Original URL: http://www.azcentral.com/news/articles/1009language09.html

20% don't speak English at home, census shows
Associated Press
Oct. 9, 2003
Genaro C. Armas


WASHINGTON - Nearly one in five Americans speaks a language other than English at home, the Census Bureau says, after a surge of nearly 50 percent during the past decade. Most speak Spanish, followed by Chinese, with Russian rising fast.

About 47 million Americans age 5 and older used a language other than English in 2000, the bureau said. That translates into the nearly one in five, compared with roughly one in seven 10 years earlier.

In Arizona, nearly 26 percent of those age 5 and older, or 1.2 million people, speak a foreign language at home, the sixth-highest proportion among all states.

About 540,000 of those people, or 11.4 percent, say they speak English less than "very well." That also ranks the state sixth in the nation, behind California, Texas, New York, Hawaii and New Mexico.

Arizona has the fourth-highest proportion of Spanish speakers, at 20 percent, or 927,000 people. Of those, 435,000 report they don't speak English very well.

The proportion of Arizona foreign-language speakers at home rose 76 percent from 1990 to 2000, representing about 530,000 people.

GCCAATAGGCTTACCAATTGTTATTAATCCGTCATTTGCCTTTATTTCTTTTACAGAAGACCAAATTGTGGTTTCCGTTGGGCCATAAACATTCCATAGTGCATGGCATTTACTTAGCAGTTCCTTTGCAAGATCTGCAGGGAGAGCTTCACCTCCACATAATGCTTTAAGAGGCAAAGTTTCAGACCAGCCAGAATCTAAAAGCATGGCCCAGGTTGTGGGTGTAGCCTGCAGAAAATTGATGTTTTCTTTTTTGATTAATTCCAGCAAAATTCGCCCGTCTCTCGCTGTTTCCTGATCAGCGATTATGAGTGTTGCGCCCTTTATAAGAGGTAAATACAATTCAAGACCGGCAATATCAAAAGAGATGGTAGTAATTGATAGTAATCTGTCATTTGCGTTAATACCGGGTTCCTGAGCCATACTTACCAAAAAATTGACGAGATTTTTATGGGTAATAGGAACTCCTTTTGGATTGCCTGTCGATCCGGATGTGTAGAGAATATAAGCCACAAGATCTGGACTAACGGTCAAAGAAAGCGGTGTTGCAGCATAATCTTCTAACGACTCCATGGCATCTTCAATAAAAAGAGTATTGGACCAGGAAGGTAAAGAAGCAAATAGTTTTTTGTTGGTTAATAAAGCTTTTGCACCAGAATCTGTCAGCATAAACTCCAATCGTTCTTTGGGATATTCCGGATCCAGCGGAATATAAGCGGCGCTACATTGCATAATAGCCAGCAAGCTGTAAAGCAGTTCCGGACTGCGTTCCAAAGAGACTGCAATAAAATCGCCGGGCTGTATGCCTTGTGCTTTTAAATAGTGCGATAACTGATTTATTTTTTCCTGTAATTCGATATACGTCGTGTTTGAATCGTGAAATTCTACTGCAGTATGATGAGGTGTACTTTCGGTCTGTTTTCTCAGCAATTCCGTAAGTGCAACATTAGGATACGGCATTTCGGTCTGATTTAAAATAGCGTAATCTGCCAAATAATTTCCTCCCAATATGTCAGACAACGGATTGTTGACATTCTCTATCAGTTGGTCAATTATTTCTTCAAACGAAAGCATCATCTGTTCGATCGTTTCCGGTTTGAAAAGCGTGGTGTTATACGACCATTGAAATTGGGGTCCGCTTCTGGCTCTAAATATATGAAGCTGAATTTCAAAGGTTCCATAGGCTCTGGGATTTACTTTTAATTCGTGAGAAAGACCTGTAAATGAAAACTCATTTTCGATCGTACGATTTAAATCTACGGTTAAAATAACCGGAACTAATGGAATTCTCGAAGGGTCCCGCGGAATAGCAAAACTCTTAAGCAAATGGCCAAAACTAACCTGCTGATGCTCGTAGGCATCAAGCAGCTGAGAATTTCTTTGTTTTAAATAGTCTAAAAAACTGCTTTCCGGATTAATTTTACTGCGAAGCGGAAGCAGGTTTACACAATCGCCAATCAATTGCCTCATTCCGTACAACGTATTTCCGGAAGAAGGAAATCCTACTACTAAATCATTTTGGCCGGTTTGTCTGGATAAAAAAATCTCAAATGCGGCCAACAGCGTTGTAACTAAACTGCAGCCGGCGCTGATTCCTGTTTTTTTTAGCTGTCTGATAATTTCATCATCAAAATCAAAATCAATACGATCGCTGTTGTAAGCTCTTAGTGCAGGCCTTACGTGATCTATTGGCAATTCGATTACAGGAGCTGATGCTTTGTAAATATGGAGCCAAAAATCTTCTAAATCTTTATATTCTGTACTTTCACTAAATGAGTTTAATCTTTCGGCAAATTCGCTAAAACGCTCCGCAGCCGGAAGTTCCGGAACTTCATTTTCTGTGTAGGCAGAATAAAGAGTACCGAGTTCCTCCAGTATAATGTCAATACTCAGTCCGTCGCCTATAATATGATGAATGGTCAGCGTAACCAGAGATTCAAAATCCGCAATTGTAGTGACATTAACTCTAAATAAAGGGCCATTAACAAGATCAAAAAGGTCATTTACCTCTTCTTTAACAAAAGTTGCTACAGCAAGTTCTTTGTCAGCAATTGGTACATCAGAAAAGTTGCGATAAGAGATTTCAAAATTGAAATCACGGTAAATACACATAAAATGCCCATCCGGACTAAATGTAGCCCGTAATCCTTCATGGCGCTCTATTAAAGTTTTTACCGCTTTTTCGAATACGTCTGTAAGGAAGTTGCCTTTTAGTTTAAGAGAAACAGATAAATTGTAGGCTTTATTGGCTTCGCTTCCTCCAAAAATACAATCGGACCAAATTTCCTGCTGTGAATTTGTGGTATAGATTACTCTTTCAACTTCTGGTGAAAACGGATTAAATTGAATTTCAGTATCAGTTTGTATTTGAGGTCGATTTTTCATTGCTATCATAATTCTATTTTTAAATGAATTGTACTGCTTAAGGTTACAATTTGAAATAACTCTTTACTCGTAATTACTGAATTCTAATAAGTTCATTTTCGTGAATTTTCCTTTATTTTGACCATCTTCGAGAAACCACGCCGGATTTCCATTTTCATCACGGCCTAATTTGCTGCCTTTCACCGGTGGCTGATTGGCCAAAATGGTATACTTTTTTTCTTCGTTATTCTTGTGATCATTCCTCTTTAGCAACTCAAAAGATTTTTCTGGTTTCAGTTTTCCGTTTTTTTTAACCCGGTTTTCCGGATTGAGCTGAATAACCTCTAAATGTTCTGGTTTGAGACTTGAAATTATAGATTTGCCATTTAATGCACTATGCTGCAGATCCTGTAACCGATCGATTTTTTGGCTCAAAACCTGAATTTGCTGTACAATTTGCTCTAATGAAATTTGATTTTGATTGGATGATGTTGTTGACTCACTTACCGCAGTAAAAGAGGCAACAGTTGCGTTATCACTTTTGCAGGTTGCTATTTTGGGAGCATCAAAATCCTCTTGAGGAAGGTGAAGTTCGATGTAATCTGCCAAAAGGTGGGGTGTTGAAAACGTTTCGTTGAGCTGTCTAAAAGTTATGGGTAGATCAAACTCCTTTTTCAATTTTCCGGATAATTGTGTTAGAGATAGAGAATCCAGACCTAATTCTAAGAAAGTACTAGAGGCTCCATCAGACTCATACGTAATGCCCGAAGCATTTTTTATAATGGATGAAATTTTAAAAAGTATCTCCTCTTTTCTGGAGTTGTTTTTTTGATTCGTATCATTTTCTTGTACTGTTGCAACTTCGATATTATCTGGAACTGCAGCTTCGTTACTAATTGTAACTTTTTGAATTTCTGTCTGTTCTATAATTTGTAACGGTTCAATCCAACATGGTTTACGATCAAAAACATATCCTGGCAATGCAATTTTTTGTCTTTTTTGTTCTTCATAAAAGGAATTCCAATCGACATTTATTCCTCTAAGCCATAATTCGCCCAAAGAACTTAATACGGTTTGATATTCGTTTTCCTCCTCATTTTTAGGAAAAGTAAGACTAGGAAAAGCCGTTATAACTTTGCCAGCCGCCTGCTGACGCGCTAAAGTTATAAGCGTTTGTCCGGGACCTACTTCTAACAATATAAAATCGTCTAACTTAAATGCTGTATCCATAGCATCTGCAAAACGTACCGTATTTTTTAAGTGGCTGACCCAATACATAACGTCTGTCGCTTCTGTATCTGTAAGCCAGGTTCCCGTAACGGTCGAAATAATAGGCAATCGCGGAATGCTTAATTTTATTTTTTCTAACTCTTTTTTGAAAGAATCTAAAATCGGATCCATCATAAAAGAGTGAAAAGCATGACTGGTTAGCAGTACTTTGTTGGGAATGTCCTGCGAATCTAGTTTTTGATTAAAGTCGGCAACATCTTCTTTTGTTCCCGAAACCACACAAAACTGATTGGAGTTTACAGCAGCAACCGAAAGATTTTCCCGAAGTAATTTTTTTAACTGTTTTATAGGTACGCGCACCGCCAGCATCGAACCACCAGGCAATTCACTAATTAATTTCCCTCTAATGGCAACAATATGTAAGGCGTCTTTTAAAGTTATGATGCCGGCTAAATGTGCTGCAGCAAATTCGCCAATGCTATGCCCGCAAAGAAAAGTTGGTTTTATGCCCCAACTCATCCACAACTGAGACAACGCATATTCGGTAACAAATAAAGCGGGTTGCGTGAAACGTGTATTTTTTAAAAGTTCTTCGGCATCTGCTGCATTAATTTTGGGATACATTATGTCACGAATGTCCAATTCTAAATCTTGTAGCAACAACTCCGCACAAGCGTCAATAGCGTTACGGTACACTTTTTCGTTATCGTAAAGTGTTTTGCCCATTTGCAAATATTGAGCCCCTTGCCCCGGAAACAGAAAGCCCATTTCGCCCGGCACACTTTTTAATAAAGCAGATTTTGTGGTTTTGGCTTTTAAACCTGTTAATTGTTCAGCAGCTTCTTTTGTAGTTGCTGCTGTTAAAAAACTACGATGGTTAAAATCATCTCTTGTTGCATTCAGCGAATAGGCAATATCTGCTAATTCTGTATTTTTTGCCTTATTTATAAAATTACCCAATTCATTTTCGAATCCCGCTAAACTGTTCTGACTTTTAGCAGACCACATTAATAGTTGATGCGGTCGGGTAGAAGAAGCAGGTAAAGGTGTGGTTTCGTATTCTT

Nationally, there also were more people considered "linguistically isolated" because of limited English, a situation that some analysts say can prevent people from assimilating fully into American society and hinder activities like grocery shopping or communicating with police or fire officials.

The Spanish-speaking population rose by 62 percent over the period to 28.1 million; slightly more than half also reported speaking English "very well."

The numbers are a further reflection of the surge in immigration since 1990. The influx helped make Hispanics the largest minority group, surpassing Blacks.

Data in the census report come from responses to the 2000 census long-form survey distributed to about one in six households. The question asked if a person spoke a language other than English at home, and, if so, it then asked to gauge how well they spoke English.

The proportion of the population age 5 and older in 2000 who spoke English less than "very well" was 8 percent, up from 6 percent in 1990 and 5 percent in 1980.

The bureau found about 11.9 million people lived in linguistically isolated homes, meaning nobody in the home 14 or older knew English "very well." That was up 54 percent from 1990.

The category is used, in part, to gauge how well people who speak another language can communicate in English in common activities like speaking with police or doctors or at the bank or grocery store.

In particular, Hispanics often live in neighborhoods where most people tend to speak a language other than English, said John Logan, a sociologist at the State University of New York at Albany. He said that level of isolation can lead to a continued reliance on Spanish, even among those born in the United States.